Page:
The Web Is Dangerous: Phishing and Browser Extensions

Using the web is inherently dangerous. Browsers gladly accept and run code that serves some unknown and different purpose for each webpage. Webpages often have vulnerabilities, allowing hackers to run code that may allow them to steal your data. Your computer will (probably) not explode while using the web but untrusted code may have ulterior motives. There are a number of dangers but I will be writing about two of them.

Browser Extensions

The web works by loading scripts on most pages that serve a purpose and (supposedly) make a user's browsing experience better. I hold the belief that usage of these scripts should be limited, and webpages should live a balanced lifestyle, following the The Web Pyramid.

Browser extensions are collections of scripts that are run in a privileged space by your browser. They might be huge collections of scripts that provide a complicated service but they can also be small scripts that replace words in a funny way. There are two things web citizens should be wary of when they choose to install another browser extension.

The model that browser extensions are loaded in can be extremely wasteful and are a huge cause for chrome's obesity. Chrome extensions have a content script, a script that is loaded on each tab, and a background page which exists in memory only in one place. Each have different capabilities and serve different purposes.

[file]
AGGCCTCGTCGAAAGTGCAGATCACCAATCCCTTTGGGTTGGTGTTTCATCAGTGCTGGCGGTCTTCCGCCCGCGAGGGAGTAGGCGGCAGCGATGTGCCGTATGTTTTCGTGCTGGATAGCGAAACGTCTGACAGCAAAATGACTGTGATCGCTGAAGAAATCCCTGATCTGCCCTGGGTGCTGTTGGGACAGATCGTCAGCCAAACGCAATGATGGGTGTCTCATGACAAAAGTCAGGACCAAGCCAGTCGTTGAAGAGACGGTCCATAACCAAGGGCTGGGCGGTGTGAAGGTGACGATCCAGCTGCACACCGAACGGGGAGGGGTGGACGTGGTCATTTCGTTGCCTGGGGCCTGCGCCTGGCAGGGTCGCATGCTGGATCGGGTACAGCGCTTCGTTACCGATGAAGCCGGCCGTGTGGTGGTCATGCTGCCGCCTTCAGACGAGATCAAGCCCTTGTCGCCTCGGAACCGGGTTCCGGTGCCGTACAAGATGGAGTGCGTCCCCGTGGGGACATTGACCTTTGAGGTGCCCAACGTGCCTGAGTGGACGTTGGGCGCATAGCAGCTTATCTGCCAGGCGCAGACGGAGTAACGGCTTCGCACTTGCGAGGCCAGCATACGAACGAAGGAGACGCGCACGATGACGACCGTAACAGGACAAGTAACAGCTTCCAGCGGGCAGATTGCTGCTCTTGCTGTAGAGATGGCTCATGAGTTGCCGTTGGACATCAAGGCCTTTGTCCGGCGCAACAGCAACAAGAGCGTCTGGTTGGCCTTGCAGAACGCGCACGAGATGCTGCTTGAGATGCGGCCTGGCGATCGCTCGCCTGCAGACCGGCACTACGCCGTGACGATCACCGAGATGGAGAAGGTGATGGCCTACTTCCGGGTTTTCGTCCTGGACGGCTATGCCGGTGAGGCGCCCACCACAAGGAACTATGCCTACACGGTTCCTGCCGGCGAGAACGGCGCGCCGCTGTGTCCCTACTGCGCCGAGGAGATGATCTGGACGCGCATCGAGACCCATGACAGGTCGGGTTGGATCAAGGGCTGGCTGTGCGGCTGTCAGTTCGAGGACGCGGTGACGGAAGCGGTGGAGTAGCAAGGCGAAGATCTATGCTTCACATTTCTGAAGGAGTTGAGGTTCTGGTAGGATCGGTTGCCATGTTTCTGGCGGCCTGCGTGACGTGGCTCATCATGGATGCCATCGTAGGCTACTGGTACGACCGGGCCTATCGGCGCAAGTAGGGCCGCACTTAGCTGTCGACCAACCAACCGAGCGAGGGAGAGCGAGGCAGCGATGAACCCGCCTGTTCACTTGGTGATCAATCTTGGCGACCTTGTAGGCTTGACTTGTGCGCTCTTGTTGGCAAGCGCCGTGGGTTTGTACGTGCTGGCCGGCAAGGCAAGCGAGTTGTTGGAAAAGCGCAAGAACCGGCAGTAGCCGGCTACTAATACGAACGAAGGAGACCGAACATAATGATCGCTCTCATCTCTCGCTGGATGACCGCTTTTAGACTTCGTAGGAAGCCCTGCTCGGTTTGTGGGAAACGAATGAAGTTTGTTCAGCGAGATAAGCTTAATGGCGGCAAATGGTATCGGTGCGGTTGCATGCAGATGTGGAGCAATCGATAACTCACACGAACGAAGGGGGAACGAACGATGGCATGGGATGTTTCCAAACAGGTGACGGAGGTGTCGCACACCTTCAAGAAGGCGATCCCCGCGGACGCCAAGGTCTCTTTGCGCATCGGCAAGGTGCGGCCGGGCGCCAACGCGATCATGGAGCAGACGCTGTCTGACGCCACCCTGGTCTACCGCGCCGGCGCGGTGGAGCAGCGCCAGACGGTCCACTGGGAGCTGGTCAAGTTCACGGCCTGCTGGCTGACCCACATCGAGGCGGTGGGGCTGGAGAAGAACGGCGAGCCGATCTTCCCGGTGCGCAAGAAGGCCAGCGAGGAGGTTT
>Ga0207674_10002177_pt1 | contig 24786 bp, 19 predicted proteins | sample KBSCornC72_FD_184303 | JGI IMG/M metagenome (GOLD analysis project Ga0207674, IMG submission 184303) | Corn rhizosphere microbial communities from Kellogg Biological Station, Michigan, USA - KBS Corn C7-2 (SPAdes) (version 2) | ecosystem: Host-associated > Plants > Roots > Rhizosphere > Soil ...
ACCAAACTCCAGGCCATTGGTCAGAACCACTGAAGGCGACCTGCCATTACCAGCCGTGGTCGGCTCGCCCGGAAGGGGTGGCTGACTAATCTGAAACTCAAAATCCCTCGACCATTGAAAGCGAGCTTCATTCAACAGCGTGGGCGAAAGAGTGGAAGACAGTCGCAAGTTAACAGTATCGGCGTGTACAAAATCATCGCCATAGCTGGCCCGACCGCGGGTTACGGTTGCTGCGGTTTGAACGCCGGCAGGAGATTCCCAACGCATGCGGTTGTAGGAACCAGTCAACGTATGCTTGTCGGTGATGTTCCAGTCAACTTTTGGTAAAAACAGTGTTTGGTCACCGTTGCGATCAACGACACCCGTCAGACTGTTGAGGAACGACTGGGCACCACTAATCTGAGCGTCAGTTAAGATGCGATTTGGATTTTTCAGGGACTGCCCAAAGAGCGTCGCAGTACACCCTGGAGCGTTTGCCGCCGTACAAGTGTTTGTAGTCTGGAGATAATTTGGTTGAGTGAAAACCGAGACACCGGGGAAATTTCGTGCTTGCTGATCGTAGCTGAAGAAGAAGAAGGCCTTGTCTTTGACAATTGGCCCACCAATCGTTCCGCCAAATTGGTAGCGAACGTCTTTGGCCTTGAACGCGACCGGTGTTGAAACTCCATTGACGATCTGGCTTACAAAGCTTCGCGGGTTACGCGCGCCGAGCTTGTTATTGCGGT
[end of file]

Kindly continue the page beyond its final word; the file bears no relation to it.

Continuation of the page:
Content scripts, being loaded on every tab, should mostly be handling presentation and passing messages to the background to do processing. This isn’t always the case. Large scripts being loaded on each tab add up to huge amounts of memory quickly, especially when you install a lot of extensions. Here's an example of my Chrome Memory Usage with 5 tabs open.

Browser obesity is not a danger though. It is only a pet peeve. The real danger lies with the extension eco-system. The level of privilege a content script has to maliciously siphon user data is astonishing. Attackers know this.

That is an image of an email I received from somebody who was negotiating with me to buy a Chrome Extension that I wrote and published, which has about 10k users. They offered me $300 after I negotiated with him (I did not sell my extension, I just like to negotiate). I've received about 5-10 simimlar offers. Chrome extensions update magically behind the scenes. People who buy (or scam) extensions from developers will then repackage the extension with malware and instantly push that out to their users. What exactly can these bad extension do, though?

Chrome extensions are infinitely scary. The content script and the background page each presents separate security and privacy concerns. The goal of the malicious content script is to monitor user actions. Passwords entered into input fields can be stolen, emails can be read, financial information gobbled up. An evil content script could scrape the content of each page you visit and send it to a remote server. The below exerpt of a manifest.json file makes it all too easy to access all the information on every page that loads.